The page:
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5 Questions For Setting Screen Time Limits (And When To Toss Those Limits Aside)

August 3, 2016

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I knew it the moment I took a step, something was wrong. Very wrong. A second before I had hoisted my right leg over the baby gate, a maneuver I take about five dozen times a day. But this time was different, and now a sharp, piercing pain ran down the right side of my back. I gently lowered myself to the floor, wincing with each slight movement. Tears spilled down my cheeks as I texted my husband. “I cannot move.”

Our weekend packed with plans of hiking and running and exploring would now be spent with me on the couch. Now, normally the thought of three days lazing around, swinging in the hammock, and reading books would sound dreamy. But you see, I have kids. Little ones. I have little kids who need diaper changes, snacks, entertainment, and supervision. Oh, and a toddler who constantly needs to be rescued from the top of the dining room table after he climbs the chairs while I’m not looking.

Bed rest with young kids? Yeah that’s not a thing.

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In those moments that I spent flat on my back staring at the ceiling through teary eyes, one of my first thoughts was of our recent decision to scale back on screen time. My mind recited words I had written the week before. Words painting a picture of life’s various seasons, and how those seasons ebb and flow with various needs. There on that floor as I lay waiting for my husband’s rescue, and making a mental note to vacuum that carpet as soon as I could move again, I found myself in one of those seasons with greater need.

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 And so over the next few days, I eased up on our newly-established screen time limits. At first, as I lay on the couch with ice pressed against my back, my boy next to me entranced by (another) episode of Bob the Builder, guilt was quick to rush in. I felt as though I was undoing all of our hard work from recent weeks. But that was not at all the case. Instead, after a few days of some extra screen time for the boys, and rest and healing for me, we simply reestablished our screen time boundaries. Just like that. Done and done.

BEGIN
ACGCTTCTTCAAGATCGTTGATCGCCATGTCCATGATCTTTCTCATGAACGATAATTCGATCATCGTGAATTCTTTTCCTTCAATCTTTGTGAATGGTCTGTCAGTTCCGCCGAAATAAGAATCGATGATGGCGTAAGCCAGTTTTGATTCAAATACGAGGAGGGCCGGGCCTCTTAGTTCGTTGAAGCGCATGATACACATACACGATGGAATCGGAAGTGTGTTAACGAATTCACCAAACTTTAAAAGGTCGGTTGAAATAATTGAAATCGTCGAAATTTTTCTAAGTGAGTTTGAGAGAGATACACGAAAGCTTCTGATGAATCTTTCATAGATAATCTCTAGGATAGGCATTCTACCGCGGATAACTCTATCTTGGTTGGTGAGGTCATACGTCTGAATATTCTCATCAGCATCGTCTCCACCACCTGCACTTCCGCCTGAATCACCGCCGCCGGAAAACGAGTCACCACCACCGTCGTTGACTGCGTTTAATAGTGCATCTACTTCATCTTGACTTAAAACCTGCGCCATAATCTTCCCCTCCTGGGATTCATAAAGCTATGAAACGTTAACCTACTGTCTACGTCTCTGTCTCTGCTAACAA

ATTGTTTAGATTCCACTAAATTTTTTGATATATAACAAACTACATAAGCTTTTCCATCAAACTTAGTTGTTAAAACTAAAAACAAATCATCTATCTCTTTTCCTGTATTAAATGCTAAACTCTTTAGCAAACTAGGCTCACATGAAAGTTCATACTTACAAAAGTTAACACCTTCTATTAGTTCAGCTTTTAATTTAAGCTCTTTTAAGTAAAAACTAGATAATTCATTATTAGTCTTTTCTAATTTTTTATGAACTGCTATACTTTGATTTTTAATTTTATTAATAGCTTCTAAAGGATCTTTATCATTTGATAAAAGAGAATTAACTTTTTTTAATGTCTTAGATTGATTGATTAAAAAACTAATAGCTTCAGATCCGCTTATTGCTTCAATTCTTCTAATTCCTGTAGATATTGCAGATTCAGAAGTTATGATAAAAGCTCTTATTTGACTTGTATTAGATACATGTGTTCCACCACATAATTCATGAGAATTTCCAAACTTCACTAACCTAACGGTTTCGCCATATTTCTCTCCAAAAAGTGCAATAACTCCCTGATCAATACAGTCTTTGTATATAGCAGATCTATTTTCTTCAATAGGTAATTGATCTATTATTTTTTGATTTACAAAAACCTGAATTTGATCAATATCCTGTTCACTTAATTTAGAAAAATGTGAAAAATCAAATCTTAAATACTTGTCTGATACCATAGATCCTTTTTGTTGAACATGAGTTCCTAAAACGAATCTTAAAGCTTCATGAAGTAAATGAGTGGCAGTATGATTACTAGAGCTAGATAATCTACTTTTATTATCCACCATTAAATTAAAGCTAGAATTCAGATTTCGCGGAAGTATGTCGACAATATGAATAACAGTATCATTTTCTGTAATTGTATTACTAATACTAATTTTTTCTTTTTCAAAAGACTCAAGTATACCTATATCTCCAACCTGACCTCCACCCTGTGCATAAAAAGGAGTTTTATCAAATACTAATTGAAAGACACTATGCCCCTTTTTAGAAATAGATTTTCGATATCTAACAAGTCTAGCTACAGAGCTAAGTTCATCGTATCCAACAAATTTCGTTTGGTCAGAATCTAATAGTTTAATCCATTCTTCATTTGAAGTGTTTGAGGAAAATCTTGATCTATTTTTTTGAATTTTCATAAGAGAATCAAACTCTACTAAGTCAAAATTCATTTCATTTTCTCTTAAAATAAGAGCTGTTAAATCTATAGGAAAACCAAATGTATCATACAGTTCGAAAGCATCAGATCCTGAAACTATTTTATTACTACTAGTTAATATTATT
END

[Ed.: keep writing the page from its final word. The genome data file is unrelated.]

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When we started this journey a few weeks ago, I knew that the question would come up. And so I wasn’t at all surprised last week when a reader asked how much screen time we are letting our kids have. Immediately my mind went to a quote from Gary Chapman and Arlene Pellicane’s Book, Growing Up Social (Win a copy below!).

In it they explain, “In terms of how much screen time you allow your child, only you can decide how much is too much.”

I don’t believe that there is a “Screen Time Sweet Spot” that fits every family the same. Not at all. Rather, I believe that the boundaries we set up around screen time for our families are a personal decision, not to be judged by the next family over. It is something we all must take account of and decide for the good of our own family. The good news is that your kids can be a huge help in deciding what that healthy amount of media is for your family.

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I find that my children give me subtle hints as to when they’re spending too much time in front of a screen. Their tempers grow shorter, and they develop an entitlement mentality. When I say No, they push back or throw a tantrum. When we’ve been strictly limiting their media use, this is not the case. Rather, they observe TV as a treat, and one that Mom and Dad control, not them.